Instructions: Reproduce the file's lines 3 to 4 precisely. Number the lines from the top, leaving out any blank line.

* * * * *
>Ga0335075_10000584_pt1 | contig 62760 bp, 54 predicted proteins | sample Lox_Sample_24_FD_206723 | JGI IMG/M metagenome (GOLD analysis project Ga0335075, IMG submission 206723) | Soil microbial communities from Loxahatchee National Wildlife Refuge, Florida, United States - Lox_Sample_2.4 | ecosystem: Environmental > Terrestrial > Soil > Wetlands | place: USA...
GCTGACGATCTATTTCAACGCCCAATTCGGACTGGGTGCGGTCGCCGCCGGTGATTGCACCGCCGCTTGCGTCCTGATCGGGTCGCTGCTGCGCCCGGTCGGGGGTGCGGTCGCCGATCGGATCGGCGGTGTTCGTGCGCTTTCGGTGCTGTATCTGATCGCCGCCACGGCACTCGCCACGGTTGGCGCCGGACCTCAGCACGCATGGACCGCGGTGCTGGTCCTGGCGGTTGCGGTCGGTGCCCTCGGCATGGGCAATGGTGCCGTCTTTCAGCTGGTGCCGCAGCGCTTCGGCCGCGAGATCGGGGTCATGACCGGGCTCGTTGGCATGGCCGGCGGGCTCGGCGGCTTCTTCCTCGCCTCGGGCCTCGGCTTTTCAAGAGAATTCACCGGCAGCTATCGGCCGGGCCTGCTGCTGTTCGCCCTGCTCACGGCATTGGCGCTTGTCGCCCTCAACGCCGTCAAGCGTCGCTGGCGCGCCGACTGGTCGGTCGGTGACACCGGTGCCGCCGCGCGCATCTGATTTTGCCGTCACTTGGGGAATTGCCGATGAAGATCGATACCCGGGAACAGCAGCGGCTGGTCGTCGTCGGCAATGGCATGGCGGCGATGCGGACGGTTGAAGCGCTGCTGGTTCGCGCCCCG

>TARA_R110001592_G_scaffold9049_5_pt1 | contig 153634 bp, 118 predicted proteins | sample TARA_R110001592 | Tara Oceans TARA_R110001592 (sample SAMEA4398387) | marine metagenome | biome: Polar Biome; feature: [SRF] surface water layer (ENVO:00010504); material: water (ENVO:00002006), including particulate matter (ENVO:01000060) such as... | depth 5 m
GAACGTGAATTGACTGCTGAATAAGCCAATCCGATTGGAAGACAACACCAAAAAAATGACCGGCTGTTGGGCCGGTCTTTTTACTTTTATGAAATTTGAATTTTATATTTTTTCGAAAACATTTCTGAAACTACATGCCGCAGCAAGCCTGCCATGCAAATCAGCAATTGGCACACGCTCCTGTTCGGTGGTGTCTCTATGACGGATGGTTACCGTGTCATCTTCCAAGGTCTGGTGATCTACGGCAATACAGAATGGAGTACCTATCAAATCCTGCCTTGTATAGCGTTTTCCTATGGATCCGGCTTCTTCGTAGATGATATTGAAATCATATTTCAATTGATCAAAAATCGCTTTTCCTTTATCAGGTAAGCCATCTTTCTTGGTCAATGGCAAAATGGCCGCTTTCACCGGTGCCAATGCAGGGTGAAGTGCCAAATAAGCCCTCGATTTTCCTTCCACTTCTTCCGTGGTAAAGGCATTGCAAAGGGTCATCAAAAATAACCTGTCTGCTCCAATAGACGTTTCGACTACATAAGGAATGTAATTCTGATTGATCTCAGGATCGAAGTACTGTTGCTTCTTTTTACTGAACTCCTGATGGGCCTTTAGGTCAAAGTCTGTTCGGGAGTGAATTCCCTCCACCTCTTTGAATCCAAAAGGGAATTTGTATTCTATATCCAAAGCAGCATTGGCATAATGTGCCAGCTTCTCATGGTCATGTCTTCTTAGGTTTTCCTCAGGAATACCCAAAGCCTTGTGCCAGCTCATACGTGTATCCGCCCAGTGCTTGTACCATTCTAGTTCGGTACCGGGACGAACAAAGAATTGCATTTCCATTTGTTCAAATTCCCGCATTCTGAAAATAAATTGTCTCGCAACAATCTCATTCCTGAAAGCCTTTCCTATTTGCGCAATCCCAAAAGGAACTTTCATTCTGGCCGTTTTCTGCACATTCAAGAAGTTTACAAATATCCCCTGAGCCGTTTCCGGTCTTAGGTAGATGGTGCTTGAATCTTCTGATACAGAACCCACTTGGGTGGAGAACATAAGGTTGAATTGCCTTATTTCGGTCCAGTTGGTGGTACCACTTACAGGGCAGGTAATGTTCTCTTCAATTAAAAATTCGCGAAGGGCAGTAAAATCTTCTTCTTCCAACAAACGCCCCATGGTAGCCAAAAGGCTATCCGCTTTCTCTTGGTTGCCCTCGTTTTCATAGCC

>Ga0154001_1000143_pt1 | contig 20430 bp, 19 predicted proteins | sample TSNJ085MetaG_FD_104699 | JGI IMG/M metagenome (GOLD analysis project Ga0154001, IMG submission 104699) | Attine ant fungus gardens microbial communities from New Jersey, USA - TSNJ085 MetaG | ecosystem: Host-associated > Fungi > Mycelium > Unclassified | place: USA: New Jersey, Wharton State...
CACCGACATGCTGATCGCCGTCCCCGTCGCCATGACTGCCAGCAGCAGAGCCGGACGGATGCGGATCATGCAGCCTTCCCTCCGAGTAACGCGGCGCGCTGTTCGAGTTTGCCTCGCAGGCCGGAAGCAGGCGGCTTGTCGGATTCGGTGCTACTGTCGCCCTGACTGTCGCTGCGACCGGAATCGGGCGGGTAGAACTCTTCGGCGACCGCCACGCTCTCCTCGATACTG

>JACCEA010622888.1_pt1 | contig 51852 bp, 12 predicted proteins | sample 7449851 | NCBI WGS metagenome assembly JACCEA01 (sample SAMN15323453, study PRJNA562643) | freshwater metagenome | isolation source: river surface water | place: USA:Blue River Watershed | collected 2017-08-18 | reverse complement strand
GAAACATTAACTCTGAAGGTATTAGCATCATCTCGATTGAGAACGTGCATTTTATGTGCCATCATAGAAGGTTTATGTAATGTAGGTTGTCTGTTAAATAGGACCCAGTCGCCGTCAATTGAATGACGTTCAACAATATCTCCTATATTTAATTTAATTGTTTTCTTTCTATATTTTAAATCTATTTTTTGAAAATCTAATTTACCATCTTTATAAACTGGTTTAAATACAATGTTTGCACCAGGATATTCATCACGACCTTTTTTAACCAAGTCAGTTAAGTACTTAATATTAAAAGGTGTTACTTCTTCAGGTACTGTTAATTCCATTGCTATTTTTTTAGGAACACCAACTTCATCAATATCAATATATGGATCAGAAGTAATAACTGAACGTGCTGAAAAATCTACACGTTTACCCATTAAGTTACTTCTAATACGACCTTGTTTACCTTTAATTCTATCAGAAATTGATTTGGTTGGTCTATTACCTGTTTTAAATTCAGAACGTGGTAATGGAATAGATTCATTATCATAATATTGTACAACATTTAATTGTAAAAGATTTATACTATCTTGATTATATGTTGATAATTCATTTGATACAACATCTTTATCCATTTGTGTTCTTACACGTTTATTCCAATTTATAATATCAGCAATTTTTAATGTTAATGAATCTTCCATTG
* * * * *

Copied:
>TARA_R110001592_G_scaffold9049_5_pt1 | contig 153634 bp, 118 predicted proteins | sample TARA_R110001592 | Tara Oceans TARA_R110001592 (sample SAMEA4398387) | marine metagenome | biome: Polar Biome; feature: [SRF] surface water layer (ENVO:00010504); material: water (ENVO:00002006), including particulate matter (ENVO:01000060) such as... | depth 5 m
GAACGTGAATTGACTGCTGAATAAGCCAATCCGATTGGAAGACAACACCAAAAAAATGACCGGCTGTTGGGCCGGTCTTTTTACTTTTATGAAATTTGAATTTTATATTTTTTCGAAAACATTTCTGAAACTACATGCCGCAGCAAGCCTGCCATGCAAATCAGCAATTGGCACACGCTCCTGTTCGGTGGTGTCTCTATGACGGATGGTTACCGTGTCATCTTCCAAGGTCTGGTGATCTACGGCAATACAGAATGGAGTACCTATCAAATCCTGCCTTGTATAGCGTTTTCCTATGGATCCGGCTTCTTCGTAGATGATATTGAAATCATATTTCAATTGATCAAAAATCGCTTTTCCTTTATCAGGTAAGCCATCTTTCTTGGTCAATGGCAAAATGGCCGCTTTCACCGGTGCCAATGCAGGGTGAAGTGCCAAATAAGCCCTCGATTTTCCTTCCACTTCTTCCGTGGTAAAGGCATTGCAAAGGGTCATCAAAAATAACCTGTCTGCTCCAATAGACGTTTCGACTACATAAGGAATGTAATTCTGATTGATCTCAGGATCGAAGTACTGTTGCTTCTTTTTACTGAACTCCTGATGGGCCTTTAGGTCAAAGTCTGTTCGGGAGTGAATTCCCTCCACCTCTTTGAATCCAAAAGGGAATTTGTATTCTATATCCAAAGCAGCATTGGCATAATGTGCCAGCTTCTCATGGTCATGTCTTCTTAGGTTTTCCTCAGGAATACCCAAAGCCTTGTGCCAGCTCATACGTGTATCCGCCCAGTGCTTGTACCATTCTAGTTCGGTACCGGGACGAACAAAGAATTGCATTTCCATTTGTTCAAATTCCCGCATTCTGAAAATAAATTGTCTCGCAACAATCTCATTCCTGAAAGCCTTTCCTATTTGCGCAATCCCAAAAGGAACTTTCATTCTGGCCGTTTTCTGCACATTCAAGAAGTTTACAAATATCCCCTGAGCCGTTTCCGGTCTTAGGTAGATGGTGCTTGAATCTTCTGATACAGAACCCACTTGGGTGGAGAACATAAGGTTGAATTGCCTTATTTCGGTCCAGTTGGTGGTACCACTTACAGGGCAGGTAATGTTCTCTTCAATTAAAAATTCGCGAAGGGCAGTAAAATCTTCTTCTTCCAACAAACGCCCCATGGTAGCCAAAAGGCTATCCGCTTTCTCTTGGTTGCCCTCGTTTTCATAGCC